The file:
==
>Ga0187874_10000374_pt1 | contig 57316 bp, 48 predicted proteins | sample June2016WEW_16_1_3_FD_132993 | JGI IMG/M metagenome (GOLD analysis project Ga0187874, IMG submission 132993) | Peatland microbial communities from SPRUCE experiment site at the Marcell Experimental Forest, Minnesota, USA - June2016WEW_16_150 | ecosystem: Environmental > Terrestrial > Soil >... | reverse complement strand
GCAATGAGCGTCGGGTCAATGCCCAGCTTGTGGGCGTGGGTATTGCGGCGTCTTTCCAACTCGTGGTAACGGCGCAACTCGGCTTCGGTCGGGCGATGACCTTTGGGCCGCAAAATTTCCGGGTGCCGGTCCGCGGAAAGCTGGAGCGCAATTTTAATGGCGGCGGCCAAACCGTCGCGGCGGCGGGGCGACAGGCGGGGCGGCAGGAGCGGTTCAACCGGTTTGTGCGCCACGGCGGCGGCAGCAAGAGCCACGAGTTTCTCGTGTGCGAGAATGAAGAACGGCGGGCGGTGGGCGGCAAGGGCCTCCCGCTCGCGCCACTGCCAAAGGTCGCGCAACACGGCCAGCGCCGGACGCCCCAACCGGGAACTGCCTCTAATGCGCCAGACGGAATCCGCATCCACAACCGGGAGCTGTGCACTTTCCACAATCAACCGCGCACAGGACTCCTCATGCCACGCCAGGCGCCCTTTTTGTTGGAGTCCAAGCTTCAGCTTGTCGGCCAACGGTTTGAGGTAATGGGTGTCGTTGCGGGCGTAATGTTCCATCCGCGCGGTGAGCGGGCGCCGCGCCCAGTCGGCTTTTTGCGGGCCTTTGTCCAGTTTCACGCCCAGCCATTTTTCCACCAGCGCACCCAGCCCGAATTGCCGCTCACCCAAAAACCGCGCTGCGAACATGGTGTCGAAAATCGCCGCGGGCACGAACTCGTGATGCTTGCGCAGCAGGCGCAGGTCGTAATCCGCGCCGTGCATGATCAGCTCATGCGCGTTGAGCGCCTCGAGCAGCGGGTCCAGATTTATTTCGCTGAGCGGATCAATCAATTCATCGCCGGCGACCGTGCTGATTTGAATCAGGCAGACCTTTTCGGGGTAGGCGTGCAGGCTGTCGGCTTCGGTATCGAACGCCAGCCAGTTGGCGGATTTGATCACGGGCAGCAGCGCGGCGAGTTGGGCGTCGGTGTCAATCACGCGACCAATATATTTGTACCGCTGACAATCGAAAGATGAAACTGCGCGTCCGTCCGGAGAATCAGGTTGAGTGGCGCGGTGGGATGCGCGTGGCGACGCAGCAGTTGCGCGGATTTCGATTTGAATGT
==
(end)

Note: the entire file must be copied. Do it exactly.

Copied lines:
>Ga0187874_10000374_pt1 | contig 57316 bp, 48 predicted proteins | sample June2016WEW_16_1_3_FD_132993 | JGI IMG/M metagenome (GOLD analysis project Ga0187874, IMG submission 132993) | Peatland microbial communities from SPRUCE experiment site at the Marcell Experimental Forest, Minnesota, USA - June2016WEW_16_150 | ecosystem: Environmental > Terrestrial > Soil >... | reverse complement strand
GCAATGAGCGTCGGGTCAATGCCCAGCTTGTGGGCGTGGGTATTGCGGCGTCTTTCCAACTCGTGGTAACGGCGCAACTCGGCTTCGGTCGGGCGATGACCTTTGGGCCGCAAAATTTCCGGGTGCCGGTCCGCGGAAAGCTGGAGCGCAATTTTAATGGCGGCGGCCAAACCGTCGCGGCGGCGGGGCGACAGGCGGGGCGGCAGGAGCGGTTCAACCGGTTTGTGCGCCACGGCGGCGGCAGCAAGAGCCACGAGTTTCTCGTGTGCGAGAATGAAGAACGGCGGGCGGTGGGCGGCAAGGGCCTCCCGCTCGCGCCACTGCCAAAGGTCGCGCAACACGGCCAGCGCCGGACGCCCCAACCGGGAACTGCCTCTAATGCGCCAGACGGAATCCGCATCCACAACCGGGAGCTGTGCACTTTCCACAATCAACCGCGCACAGGACTCCTCATGCCACGCCAGGCGCCCTTTTTGTTGGAGTCCAAGCTTCAGCTTGTCGGCCAACGGTTTGAGGTAATGGGTGTCGTTGCGGGCGTAATGTTCCATCCGCGCGGTGAGCGGGCGCCGCGCCCAGTCGGCTTTTTGCGGGCCTTTGTCCAGTTTCACGCCCAGCCATTTTTCCACCAGCGCACCCAGCCCGAATTGCCGCTCACCCAAAAACCGCGCTGCGAACATGGTGTCGAAAATCGCCGCGGGCACGAACTCGTGATGCTTGCGCAGCAGGCGCAGGTCGTAATCCGCGCCGTGCATGATCAGCTCATGCGCGTTGAGCGCCTCGAGCAGCGGGTCCAGATTTATTTCGCTGAGCGGATCAATCAATTCATCGCCGGCGACCGTGCTGATTTGAATCAGGCAGACCTTTTCGGGGTAGGCGTGCAGGCTGTCGGCTTCGGTATCGAACGCCAGCCAGTTGGCGGATTTGATCACGGGCAGCAGCGCGGCGAGTTGGGCGTCGGTGTCAATCACGCGACCAATATATTTGTACCGCTGACAATCGAAAGATGAAACTGCGCGTCCGTCCGGAGAATCAGGTTGAGTGGCGCGGTGGGATGCGCGTGGCGACGCAGCAGTTGCGCGGATTTCGATTTGAATGT